Myth #3: I’m afraid that if I stop working out my muscles will turn into fat.
Not possible… Muscle can’t be converted to fat. If you stop working out, your muscle will atrophy (lose size, if you don’t use it, you lose it) bringing your metabolism down, and if you continue to eat like you did while you were working out without burning those calories like you were before, you will get fat. It’s not because your muscles became fat, it’s because you got fat. So with this myth, does everything else become fat too if I don’t use it, like my bones or other unmentionable parts? Stupid.

Myth #4: Running a mile will burn more than walking a mile.
When it comes to calorie-burning, in this case, it’s the distance, not how fast you run, that determines the amount of calories you burn. You’ll burn the same amount running a mile as just walking that mile. Sure, your heart will have to work at a higher heart rate for a while when you run, which is good for heart health, but if your goal is calorie loss, it doesn’t matter which one you do.
When it comes to losing fat, I would pick the latter, walking. It takes longer which is good for fat burn because it takes about 20 minutes or so for your body to start utilizing your fat as an energy source and the lower heart rates allow your body to use energy systems that are more efficient when it comes to burning fat. Heart rates around 55-60% of your maximum heart rate (220-(your age)=maximum heart rate) for a period of at least 30 minutes is optimal for just burning fat.

Myth #5: I need to get rid of this little “pouch” on my lower abs so I’ll do bunches of ab work for lower abs and thus be rid of it.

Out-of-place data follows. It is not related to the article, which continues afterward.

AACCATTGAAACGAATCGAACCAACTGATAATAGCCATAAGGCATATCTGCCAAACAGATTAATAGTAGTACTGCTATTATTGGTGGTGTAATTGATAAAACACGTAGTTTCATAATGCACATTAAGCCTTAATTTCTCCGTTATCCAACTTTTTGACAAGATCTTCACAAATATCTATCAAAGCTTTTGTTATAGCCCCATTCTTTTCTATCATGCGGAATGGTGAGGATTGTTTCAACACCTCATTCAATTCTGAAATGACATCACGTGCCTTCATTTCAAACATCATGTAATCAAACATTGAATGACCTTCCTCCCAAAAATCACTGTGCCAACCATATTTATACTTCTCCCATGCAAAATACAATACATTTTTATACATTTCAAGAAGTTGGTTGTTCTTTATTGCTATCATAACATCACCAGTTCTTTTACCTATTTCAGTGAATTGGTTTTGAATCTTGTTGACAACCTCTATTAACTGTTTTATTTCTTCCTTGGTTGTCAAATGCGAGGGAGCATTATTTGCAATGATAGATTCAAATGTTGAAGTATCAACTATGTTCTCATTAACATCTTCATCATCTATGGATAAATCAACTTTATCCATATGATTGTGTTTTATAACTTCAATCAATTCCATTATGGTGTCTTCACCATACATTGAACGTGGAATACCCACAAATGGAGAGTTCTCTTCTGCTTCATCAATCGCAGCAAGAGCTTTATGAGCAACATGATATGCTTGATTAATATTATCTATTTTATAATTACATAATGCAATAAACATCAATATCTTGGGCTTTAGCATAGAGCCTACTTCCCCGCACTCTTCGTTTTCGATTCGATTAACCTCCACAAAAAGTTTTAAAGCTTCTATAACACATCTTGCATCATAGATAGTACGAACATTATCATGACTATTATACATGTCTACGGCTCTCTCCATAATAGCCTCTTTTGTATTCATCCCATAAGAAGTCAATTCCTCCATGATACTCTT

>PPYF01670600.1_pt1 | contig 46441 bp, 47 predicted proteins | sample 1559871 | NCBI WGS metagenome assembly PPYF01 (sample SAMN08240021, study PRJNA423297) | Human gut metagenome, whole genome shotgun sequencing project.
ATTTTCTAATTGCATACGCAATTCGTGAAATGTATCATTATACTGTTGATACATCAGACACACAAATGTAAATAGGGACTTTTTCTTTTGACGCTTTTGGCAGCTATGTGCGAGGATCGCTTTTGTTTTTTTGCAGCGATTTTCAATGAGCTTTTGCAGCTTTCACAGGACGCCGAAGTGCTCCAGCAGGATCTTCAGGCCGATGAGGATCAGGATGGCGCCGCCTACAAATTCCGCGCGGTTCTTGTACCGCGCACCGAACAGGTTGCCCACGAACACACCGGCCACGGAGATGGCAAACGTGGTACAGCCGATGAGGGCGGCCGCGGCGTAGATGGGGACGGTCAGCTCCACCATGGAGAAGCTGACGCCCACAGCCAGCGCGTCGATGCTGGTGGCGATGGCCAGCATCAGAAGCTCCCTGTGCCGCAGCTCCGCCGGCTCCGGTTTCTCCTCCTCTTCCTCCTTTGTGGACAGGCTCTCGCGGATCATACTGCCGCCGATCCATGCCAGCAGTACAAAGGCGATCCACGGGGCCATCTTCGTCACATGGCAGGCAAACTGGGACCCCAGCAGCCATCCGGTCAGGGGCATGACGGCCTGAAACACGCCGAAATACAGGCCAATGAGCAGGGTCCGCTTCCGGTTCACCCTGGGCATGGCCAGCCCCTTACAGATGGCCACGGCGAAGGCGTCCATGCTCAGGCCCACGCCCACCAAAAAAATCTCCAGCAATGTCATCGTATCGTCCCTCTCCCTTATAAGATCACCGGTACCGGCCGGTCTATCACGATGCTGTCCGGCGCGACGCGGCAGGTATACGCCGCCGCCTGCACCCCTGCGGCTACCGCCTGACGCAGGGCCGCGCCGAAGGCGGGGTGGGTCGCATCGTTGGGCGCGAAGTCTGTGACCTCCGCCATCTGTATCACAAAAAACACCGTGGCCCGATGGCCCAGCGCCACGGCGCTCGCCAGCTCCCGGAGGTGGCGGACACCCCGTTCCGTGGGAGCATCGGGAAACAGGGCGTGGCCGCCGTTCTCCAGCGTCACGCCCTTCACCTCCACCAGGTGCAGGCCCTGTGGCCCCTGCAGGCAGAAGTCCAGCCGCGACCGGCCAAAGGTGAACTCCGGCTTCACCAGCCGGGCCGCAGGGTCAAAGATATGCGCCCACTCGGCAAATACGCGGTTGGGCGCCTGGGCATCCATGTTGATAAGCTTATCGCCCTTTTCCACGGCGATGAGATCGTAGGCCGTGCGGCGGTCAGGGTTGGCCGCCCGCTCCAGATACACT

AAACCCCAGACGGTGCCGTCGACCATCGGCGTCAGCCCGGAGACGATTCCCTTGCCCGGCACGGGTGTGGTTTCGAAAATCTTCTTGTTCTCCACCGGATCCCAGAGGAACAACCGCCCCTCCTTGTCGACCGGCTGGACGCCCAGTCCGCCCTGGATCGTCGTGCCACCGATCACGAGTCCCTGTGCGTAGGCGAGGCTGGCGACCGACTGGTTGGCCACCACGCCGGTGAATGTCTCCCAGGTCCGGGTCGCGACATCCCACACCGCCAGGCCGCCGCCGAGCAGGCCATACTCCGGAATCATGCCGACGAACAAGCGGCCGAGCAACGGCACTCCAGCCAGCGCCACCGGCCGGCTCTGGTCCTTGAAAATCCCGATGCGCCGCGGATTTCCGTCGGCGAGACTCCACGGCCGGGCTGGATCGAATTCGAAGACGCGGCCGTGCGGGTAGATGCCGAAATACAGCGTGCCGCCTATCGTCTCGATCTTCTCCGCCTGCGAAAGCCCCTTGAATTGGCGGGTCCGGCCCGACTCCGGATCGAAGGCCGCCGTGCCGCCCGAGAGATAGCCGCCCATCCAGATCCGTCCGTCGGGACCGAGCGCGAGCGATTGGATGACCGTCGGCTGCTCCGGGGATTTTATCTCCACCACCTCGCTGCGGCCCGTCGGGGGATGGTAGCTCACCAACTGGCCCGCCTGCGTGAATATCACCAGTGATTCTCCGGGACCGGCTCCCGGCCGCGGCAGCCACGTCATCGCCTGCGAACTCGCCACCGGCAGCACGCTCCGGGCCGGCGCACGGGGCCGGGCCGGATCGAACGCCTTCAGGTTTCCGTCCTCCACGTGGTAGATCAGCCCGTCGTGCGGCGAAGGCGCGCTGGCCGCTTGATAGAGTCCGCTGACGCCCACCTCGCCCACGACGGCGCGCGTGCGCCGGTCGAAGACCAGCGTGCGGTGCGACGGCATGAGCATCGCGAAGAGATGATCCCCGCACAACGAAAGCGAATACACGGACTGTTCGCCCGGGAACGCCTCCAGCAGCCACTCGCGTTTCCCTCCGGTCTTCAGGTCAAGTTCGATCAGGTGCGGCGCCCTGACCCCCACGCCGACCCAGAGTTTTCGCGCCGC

There are two things I would like to bust in this one. First, you can do abs ’til the cows come home and still not get washboard abs. Sure you’ll get strong abs, core strength is always good, but the “six-pack” will not appear by doing that. To get a visual six-pack you have to get rid of the subcutaneous fat, the fat underneath your skin on top of your muscles, to get that desired look. The trick isn’t a machine on a infomercial, the trick is to lose body fat. So diet and cardio is the key to a six-pack. Spot reduction is not possible either, so doing a lot of abs will not burn off the fat on your midsection.
Second, there is no such thing as “working my lower abs”. The rectus abdominis, the outer layer of muscle in one’s abdomen, is the muscle people refer to as their “abs” or “six-pack”. This is one long muscle that starts at the pelvis (pubis or pubic bone) and attaches to the sternum (costal cartilage of ribs 5 to 7 and the xiphoid process). As with all muscles in the body, you can’t contract (“flex”) one part of a muscle and not engage the whole thing. So whatever you are doing for abs, you are hitting the whole length. Genetics will determine the way your abs look, so you can’t change that 6 pack into a 8 pack, some people have 6, some have 8, it’s just the way it is.

This post is in continuation of the ” Weight Loss Myths” article posted earlier this month, I am sure that I will be writing more about it in the coming months rather years too. But, if you have any doubts, feel free to comment or shoot me an email.